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The Real and the Resurrection

April 04, 2011


On Easter Sunday Tony Jones and me had a conversation that touched on the meaning of Resurrection at Revolution. We chatted a little about our concerns with the standard Liberal and Conservative renderings of this event and reflected on the theological significance of the different descriptions of Resurrection found in the New Testament. While there is some substantial agreement between us there are also some interesting differences.

3 Responses to The Real and the Resurrection

  1. Becca says:

    That was, without a doubt, the most memorable and significant “experience” of an Easter celebration I can remember. I didn’t enter a church building this Easter and little did I know that the subject of resurrection would be discussed between Mr. Jones and Mr. Rollins in such depth. Sadly, I can only recall celebrations limited to a risen body which is all very well but lacking somehow…Peter spoke before about Christianity significantly changing one’s “material” reality–and I was glad to hear both gentlemen touch on the importance of spiritual resurrection as taking priority over physical resurrection (which I really think some might interpret as keeping what we have now in this physical realm when in actuality is a tight grip on the material-Matthew 19:24) and emphasizing that eternal life begins now.
    Never had I encountered such “doubts” before in my walk with Christ and at the same time never have I come to be fully awakened to life and love; It is terrible (in the awe-inspired sense of the word) and it is fragile. Love had snuck up upon me, wearing many faces, stirring my being and shaking me up. I am experiencing the potency of pain, the purity of playfulness, and the fury of finality–True life, in Christ, is every nerve exposed and Jesus did say that in this life you will have trouble. I thank Peter, that through his insight, I can begin to grasp that the the true God-life goes beyond some belief that “makes us sleep better at night.” (I too prefer the cross around my neck.)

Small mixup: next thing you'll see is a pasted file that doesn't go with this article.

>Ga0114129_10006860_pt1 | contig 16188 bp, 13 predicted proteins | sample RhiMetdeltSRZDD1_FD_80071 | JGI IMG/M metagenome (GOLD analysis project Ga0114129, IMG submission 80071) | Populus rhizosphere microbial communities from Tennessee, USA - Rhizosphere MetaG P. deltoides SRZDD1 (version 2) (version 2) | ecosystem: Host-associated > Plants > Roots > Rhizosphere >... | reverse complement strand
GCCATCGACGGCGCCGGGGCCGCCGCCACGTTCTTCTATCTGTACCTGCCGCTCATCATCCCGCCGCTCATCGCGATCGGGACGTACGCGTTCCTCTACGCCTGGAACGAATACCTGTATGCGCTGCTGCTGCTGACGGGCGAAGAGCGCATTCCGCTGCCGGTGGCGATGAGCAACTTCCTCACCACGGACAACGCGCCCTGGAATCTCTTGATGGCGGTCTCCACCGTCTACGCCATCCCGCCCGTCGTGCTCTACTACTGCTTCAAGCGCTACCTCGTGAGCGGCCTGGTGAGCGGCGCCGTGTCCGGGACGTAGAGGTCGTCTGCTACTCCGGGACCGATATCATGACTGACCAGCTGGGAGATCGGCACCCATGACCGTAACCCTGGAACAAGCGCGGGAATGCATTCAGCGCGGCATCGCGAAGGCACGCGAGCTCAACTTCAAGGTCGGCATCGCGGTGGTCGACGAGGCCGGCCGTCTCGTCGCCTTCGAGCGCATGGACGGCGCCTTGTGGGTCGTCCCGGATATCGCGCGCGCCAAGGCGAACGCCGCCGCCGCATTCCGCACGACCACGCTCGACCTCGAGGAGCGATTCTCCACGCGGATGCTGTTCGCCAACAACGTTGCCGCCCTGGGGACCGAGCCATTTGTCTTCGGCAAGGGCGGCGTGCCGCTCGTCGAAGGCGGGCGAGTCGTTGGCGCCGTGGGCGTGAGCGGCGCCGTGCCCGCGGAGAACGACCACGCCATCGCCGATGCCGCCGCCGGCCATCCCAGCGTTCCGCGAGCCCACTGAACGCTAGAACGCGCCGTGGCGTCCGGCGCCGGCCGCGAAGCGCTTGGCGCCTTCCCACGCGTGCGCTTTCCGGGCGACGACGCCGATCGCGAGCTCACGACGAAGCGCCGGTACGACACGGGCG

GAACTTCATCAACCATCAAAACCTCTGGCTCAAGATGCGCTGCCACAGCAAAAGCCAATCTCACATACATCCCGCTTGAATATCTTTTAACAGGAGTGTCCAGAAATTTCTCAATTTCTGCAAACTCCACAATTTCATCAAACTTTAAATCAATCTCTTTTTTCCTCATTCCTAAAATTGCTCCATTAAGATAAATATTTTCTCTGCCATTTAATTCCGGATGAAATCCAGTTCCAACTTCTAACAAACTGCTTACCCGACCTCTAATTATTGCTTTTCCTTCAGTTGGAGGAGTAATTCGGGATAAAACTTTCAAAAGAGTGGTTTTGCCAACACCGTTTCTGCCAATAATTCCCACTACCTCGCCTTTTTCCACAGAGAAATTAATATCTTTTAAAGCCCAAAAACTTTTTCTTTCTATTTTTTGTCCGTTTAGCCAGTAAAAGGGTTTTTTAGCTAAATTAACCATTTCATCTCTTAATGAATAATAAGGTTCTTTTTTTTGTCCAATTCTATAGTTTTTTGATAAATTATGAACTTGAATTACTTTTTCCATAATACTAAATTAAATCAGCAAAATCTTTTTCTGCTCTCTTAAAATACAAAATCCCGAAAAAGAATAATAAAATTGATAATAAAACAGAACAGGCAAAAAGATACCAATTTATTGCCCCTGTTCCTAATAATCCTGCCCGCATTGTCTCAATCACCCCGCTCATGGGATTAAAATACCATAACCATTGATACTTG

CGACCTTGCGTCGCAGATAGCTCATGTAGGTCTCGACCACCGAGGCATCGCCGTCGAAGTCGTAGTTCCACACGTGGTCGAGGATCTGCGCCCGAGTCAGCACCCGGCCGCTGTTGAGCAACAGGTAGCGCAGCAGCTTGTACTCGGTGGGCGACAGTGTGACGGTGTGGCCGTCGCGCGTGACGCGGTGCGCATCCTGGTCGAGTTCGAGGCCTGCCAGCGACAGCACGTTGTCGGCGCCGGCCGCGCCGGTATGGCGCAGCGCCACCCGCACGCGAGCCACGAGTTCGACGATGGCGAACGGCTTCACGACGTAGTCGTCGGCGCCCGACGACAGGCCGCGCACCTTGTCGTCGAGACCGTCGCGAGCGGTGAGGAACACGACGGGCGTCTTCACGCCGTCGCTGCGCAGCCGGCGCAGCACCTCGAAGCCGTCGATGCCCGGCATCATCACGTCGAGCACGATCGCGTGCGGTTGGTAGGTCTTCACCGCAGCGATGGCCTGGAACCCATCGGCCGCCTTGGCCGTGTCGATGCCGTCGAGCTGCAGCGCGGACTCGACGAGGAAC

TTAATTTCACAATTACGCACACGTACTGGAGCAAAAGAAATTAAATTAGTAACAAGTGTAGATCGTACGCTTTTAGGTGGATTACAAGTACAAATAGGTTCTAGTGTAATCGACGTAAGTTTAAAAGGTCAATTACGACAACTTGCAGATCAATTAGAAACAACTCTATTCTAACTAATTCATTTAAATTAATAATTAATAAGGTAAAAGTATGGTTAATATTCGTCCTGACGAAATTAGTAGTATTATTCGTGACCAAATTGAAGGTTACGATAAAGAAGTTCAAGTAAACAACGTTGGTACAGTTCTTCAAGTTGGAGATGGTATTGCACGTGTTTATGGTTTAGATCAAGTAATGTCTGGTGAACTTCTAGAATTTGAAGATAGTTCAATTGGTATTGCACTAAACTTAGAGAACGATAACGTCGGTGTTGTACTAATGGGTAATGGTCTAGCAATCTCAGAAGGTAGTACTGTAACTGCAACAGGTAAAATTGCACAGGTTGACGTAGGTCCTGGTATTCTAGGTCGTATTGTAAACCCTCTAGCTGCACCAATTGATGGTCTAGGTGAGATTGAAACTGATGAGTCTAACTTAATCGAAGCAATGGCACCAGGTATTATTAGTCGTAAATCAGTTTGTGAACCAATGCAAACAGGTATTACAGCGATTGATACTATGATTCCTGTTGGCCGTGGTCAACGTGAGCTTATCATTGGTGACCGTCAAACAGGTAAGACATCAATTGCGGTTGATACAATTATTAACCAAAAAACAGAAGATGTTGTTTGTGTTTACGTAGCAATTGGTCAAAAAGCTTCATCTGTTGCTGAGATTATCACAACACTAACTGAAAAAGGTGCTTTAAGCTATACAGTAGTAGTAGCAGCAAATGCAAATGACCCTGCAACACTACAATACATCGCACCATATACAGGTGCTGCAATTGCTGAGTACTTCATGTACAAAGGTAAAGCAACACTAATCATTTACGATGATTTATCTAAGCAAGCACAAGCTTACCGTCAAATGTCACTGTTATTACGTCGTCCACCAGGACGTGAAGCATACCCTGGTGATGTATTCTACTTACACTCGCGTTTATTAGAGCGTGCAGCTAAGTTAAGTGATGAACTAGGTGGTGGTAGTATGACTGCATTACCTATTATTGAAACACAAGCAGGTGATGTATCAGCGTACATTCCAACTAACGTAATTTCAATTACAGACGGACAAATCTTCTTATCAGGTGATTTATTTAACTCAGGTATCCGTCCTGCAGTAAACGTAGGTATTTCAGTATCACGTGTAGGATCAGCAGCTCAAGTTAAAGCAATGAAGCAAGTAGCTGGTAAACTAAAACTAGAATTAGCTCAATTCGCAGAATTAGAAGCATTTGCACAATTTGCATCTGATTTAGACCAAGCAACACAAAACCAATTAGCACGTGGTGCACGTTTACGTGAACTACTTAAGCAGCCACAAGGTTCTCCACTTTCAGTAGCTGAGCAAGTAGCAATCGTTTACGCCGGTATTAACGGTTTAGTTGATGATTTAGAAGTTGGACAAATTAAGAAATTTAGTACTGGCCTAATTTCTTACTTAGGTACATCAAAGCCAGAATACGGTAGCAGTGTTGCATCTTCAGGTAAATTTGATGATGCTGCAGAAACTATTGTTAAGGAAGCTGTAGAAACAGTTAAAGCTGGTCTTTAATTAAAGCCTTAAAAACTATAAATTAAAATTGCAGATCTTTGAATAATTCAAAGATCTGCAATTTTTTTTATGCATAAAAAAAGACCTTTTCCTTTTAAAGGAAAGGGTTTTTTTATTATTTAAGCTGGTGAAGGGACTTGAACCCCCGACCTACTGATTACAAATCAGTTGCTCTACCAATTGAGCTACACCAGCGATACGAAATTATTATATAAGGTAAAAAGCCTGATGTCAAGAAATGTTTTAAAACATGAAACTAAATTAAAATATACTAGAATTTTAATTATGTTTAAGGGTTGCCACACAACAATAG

2. Jim says:

    Some aspects of your Easter debate went over my head because I was consuming a few Easter barleys while listening. If God didn’t want us to drink beer, why did He create fermentation on the second day? (Note the translators probably inserted the wrong word “firmament” instead.) It appears that the crucifixion/resurrection event wasn’t an afterthought, but was a done deal even before even the big bang and the formation of the first atoms/molecules (2 Tim 1:9). These events appear to be part of the mechanism of the Father, Son and Holy Spirit sharing their dream to include humans. In the resurrection/ascension Jesus brought humanity into the circle of the Trinity (to rip a Baxter Krugerism), and that human component is now with Him wherever He goes. Crucifixion and subsequent resurrection was the Triune God conquering darkness and death for us, verifying that God would never forsake us. The early dudes like Paul had some insights (2 Cor 5:19, Rom 8:11) whereas we seem to focus on weird sh!t like what a risen body looks like. The spiritual outcome (God living in us and we in Him) is probably the relevant aspect of the resurrection for us. I appreciated your discussion on the topic of resurrection.

  3. Ben Hammond says:

    Becca, I too really enjoyed this discussion as well.

    When you say, “I was glad to hear both gentlemen touch on the importance of spiritual resurrection as taking priority over physical resurrection,” Did you mean in terms of resurrection life for us now, or the idea of Jesus being ‘spiritually resurrected in our hearts’ as more important than physical resurrection?

    If it’s the first, I think they both said this, though Tony Jones was not emphasizing it ‘over’ physical resurrection (since he holds to that pretty firmly). If it’s the second option, then I think they would both push back against that. Tony Jones wouldn’t like it, and Rollins would want to ‘transcend’ it.

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